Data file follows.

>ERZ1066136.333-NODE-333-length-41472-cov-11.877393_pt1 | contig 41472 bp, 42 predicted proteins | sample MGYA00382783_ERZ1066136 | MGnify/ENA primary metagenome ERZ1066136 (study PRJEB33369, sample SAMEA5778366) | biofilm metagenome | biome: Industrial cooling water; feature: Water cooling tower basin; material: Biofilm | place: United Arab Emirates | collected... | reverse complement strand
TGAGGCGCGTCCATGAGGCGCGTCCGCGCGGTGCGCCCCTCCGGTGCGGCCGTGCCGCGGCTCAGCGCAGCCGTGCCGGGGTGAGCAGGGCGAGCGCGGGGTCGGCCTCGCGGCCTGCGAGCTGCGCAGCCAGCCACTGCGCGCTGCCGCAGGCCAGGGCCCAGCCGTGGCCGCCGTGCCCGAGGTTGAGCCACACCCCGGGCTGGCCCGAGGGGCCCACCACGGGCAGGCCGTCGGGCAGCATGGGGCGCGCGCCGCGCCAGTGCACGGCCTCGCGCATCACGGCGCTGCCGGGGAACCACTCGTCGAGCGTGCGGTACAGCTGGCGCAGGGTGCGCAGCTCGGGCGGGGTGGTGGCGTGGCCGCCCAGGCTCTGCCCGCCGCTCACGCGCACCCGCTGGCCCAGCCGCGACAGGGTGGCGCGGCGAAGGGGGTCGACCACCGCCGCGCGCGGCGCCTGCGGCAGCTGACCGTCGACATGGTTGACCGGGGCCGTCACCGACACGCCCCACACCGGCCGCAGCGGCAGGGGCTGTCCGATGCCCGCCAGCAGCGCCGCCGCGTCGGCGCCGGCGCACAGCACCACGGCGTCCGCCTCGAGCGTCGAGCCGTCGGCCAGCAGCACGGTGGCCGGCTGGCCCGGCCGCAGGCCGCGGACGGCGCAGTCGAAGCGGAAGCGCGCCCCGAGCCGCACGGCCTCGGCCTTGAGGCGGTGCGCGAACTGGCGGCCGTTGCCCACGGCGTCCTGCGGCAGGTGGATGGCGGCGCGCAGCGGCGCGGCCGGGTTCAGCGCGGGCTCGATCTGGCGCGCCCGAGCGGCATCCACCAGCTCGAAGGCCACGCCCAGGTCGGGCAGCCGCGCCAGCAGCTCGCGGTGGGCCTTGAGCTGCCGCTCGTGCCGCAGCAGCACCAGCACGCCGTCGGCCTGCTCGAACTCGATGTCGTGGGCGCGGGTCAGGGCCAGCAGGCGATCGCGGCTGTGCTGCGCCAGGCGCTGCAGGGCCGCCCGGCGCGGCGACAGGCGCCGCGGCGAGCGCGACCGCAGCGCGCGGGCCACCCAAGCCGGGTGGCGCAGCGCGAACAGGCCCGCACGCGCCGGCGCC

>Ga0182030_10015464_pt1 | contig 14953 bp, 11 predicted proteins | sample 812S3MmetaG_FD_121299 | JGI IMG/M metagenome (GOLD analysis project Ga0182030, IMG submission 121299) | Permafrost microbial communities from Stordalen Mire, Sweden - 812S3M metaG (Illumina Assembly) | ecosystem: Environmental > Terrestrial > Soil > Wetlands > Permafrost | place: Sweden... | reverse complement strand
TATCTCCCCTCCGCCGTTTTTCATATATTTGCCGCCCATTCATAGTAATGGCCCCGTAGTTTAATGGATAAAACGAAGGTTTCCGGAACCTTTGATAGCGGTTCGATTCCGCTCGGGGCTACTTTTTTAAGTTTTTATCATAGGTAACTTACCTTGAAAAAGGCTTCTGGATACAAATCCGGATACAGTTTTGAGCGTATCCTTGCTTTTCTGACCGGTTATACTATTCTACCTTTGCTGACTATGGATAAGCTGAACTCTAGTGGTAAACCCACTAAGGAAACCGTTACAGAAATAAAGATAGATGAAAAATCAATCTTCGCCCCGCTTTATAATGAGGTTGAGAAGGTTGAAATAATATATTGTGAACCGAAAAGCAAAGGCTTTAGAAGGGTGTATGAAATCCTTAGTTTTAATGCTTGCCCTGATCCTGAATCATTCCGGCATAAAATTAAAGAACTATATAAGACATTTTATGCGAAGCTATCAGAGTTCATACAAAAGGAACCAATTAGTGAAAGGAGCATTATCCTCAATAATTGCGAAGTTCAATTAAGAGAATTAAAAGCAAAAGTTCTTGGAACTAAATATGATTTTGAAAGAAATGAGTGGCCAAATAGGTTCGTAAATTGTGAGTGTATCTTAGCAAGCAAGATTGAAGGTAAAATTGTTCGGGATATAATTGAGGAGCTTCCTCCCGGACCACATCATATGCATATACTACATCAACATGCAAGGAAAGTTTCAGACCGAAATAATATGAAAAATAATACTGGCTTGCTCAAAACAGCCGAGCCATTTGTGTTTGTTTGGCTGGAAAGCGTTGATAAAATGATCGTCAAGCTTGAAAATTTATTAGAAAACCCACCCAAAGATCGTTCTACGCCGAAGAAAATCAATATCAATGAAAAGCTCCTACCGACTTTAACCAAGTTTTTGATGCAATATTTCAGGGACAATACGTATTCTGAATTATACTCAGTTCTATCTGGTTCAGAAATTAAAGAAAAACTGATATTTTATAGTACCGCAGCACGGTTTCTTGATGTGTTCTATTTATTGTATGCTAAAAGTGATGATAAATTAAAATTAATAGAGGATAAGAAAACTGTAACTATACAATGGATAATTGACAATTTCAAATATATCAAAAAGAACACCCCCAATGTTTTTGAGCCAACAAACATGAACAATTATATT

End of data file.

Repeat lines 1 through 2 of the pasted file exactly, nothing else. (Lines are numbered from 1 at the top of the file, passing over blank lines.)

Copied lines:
>ERZ1066136.333-NODE-333-length-41472-cov-11.877393_pt1 | contig 41472 bp, 42 predicted proteins | sample MGYA00382783_ERZ1066136 | MGnify/ENA primary metagenome ERZ1066136 (study PRJEB33369, sample SAMEA5778366) | biofilm metagenome | biome: Industrial cooling water; feature: Water cooling tower basin; material: Biofilm | place: United Arab Emirates | collected... | reverse complement strand
TGAGGCGCGTCCATGAGGCGCGTCCGCGCGGTGCGCCCCTCCGGTGCGGCCGTGCCGCGGCTCAGCGCAGCCGTGCCGGGGTGAGCAGGGCGAGCGCGGGGTCGGCCTCGCGGCCTGCGAGCTGCGCAGCCAGCCACTGCGCGCTGCCGCAGGCCAGGGCCCAGCCGTGGCCGCCGTGCCCGAGGTTGAGCCACACCCCGGGCTGGCCCGAGGGGCCCACCACGGGCAGGCCGTCGGGCAGCATGGGGCGCGCGCCGCGCCAGTGCACGGCCTCGCGCATCACGGCGCTGCCGGGGAACCACTCGTCGAGCGTGCGGTACAGCTGGCGCAGGGTGCGCAGCTCGGGCGGGGTGGTGGCGTGGCCGCCCAGGCTCTGCCCGCCGCTCACGCGCACCCGCTGGCCCAGCCGCGACAGGGTGGCGCGGCGAAGGGGGTCGACCACCGCCGCGCGCGGCGCCTGCGGCAGCTGACCGTCGACATGGTTGACCGGGGCCGTCACCGACACGCCCCACACCGGCCGCAGCGGCAGGGGCTGTCCGATGCCCGCCAGCAGCGCCGCCGCGTCGGCGCCGGCGCACAGCACCACGGCGTCCGCCTCGAGCGTCGAGCCGTCGGCCAGCAGCACGGTGGCCGGCTGGCCCGGCCGCAGGCCGCGGACGGCGCAGTCGAAGCGGAAGCGCGCCCCGAGCCGCACGGCCTCGGCCTTGAGGCGGTGCGCGAACTGGCGGCCGTTGCCCACGGCGTCCTGCGGCAGGTGGATGGCGGCGCGCAGCGGCGCGGCCGGGTTCAGCGCGGGCTCGATCTGGCGCGCCCGAGCGGCATCCACCAGCTCGAAGGCCACGCCCAGGTCGGGCAGCCGCGCCAGCAGCTCGCGGTGGGCCTTGAGCTGCCGCTCGTGCCGCAGCAGCACCAGCACGCCGTCGGCCTGCTCGAACTCGATGTCGTGGGCGCGGGTCAGGGCCAGCAGGCGATCGCGGCTGTGCTGCGCCAGGCGCTGCAGGGCCGCCCGGCGCGGCGACAGGCGCCGCGGCGAGCGCGACCGCAGCGCGCGGGCCACCCAAGCCGGGTGGCGCAGCGCGAACAGGCCCGCACGCGCCGGCGCC